Women Feel the Stress
A recent Centers for Disease Control and Prevention report cites a drop in life expectancy among white women for the first time in a century. Government statisticians linked the decline to opioid abuse and suicide. Other top causes of death include alcohol poisoning and liver diseases.
The statistics don’t surprise licensed psychologist Donald A. Lichi, vice president of EMERGE Counseling Services in Akron, Ohio, and an adjunct professor at the Assemblies of God Theological Seminary in Springfield, Missouri. He notes that women represent about half of today’s workforce.
“But their traditional responsibilities have not diminished at all,” Lichi says. “More and more women I’ve seen are just plain stressed.”
The overall population is busy, with little downtime or healthy stress-relievers.
“Even on a so-called day off they’re not unplugging,” Lichi says. “We live in a fast-paced, fed up, stressed out, highly addictive culture. The human body is just not designed to deal with this over an extended period of time. It’s not sustainable.”
Women increasingly seek chemical substitutes to cope, namely prescription drugs.
Faced with a rising patient load, to address symptoms physicians increasingly resort to pharmaceutical solutions, Batluck says. Prescription drug use has become normal in much of society, including among churchgoers.
While alcohol remains the most widespread drug for sale, Batluck believes the legalization of marijuana is worsening the dependency problem.
“Almost no addict out there is a single substance user,” Batluck says. “They keep looking for something that’s going to give them a better feel-good experience.”
A study found that those who have used opioids, a class of drugs that includes Oxycodone, Vicodin, and Percocet, for at least two years have an 11 percent greater tendency toward suicide. The main curb on opiate addiction is availability; acquiring them requires physician-hopping for prescriptions, fraud, or theft.
Certainly churches are in the position of being at the forefront to help those on the brink of desperation.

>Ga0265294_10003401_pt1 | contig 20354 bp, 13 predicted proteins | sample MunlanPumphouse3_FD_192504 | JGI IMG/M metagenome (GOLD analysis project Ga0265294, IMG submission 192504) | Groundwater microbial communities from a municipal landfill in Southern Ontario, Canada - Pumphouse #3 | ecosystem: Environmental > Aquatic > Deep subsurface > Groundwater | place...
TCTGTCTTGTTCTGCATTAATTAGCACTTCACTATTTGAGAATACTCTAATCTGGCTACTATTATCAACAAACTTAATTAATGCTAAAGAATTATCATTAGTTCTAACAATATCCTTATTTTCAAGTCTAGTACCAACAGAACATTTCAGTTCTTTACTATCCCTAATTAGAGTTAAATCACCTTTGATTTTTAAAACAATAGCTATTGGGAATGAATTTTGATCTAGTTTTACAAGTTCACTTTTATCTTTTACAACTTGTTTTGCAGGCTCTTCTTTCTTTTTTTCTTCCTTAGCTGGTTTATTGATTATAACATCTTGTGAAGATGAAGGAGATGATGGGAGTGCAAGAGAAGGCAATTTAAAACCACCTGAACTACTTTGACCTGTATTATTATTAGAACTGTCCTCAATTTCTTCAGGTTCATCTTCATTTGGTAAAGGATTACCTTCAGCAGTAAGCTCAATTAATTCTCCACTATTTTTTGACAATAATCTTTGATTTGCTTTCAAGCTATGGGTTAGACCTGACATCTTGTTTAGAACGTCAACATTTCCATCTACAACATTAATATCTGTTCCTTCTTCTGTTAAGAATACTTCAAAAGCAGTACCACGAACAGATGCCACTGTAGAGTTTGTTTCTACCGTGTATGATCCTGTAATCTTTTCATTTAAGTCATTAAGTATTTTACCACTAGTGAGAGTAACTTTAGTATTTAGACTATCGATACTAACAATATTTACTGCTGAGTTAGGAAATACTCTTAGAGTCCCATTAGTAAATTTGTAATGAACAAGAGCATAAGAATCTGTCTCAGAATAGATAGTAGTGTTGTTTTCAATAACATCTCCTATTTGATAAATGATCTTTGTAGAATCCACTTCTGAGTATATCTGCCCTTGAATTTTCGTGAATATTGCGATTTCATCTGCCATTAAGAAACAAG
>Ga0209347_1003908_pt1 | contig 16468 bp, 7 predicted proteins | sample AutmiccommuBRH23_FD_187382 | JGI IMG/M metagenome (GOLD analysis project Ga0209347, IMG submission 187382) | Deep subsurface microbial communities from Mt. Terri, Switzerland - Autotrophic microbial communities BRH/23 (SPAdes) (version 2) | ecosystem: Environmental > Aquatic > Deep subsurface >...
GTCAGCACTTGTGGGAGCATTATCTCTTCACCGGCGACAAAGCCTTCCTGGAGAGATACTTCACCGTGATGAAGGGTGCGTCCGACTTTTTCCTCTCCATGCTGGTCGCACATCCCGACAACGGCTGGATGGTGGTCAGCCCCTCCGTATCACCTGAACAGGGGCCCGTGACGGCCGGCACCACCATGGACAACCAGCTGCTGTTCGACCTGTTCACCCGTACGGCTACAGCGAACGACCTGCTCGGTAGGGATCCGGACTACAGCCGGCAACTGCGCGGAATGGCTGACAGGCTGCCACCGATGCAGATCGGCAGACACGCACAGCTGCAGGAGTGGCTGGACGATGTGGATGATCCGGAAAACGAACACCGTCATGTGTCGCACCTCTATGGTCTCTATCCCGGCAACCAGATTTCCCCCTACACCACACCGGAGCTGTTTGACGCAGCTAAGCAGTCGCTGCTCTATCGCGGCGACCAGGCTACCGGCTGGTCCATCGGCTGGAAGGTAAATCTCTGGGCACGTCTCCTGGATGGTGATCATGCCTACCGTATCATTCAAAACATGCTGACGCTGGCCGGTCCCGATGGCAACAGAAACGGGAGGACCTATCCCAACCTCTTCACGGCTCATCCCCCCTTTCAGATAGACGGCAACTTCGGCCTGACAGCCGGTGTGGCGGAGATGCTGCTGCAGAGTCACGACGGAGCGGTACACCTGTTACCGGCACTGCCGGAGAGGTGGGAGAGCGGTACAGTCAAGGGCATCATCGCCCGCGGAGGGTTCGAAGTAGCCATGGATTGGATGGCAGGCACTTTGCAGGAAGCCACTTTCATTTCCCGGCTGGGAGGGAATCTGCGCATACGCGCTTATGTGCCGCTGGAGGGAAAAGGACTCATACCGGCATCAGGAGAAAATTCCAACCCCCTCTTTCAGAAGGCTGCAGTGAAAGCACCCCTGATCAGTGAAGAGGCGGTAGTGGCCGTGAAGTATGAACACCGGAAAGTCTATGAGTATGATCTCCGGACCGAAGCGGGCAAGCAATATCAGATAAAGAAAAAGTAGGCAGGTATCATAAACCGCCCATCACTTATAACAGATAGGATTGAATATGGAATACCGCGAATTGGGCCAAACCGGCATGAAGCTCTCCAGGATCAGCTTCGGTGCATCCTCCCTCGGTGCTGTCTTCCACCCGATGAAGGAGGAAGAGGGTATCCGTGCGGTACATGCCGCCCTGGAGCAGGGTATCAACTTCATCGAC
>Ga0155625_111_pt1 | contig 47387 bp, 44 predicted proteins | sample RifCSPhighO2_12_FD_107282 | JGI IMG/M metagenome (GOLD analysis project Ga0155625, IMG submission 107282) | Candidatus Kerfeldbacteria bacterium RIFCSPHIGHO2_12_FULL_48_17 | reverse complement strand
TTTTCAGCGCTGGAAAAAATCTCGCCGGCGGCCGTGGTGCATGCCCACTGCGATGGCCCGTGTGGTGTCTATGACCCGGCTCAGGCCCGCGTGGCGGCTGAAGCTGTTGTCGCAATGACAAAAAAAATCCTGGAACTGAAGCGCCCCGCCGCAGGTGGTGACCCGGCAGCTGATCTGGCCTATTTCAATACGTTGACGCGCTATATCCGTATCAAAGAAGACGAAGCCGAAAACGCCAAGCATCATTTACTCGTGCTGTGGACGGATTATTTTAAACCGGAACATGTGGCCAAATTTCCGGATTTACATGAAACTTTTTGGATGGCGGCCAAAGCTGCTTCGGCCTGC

So is Teen Challenge, an Assemblies of God residential recovery program for those struggling with substance abuse. Teen Challenge focuses on Bible-based values and a personal relationship with Christ as its treatment model. The U.S. ministry has 249 locations, 49 of which are for adult women and 11 for women and children.
Founded in 1959, Teen Challenge programs across the U.S. follow the same basic core principles. Each is long term, from six to 18 months; this intensive approach more thoroughly addresses core issues, thus closing the revolving door between jail and short-term treatment. Several Teen Challenge centers offer a 30-day program in the hope of connecting the addict to a long-term program.
“You don’t fix a long-term addict with a 30-day program,” Batluck says. All Teen Challenge programs are gospel-centered, beginning with a spiritual boot camp for men and women who want to be free from life-controlling habits and become alive in God. The program continues with a 12-step program complemented by Bible study and community service. Each is residential and comprehensive, including clinical counseling to address psychosocial development that stopped when the addict began using drugs.
Batluck hopes to expand the number of Teen Challenge residential facilities for moms with children.
“Addiction is a family thing,” Batluck says. “Getting out of it is truly a family thing that requires a lot of help. When mom or dad is getting high, the likelihood of kids having access, if not just picking up the habit, is great.”
To thwart the spike in mortality, Lichi advocates people to strive for a healthy rhythm of life that includes downtime, “holy leisure” recreation, better nutrition, adequate sleep, investing in personal relationships, and pursuing a strong, intentional spiritual life.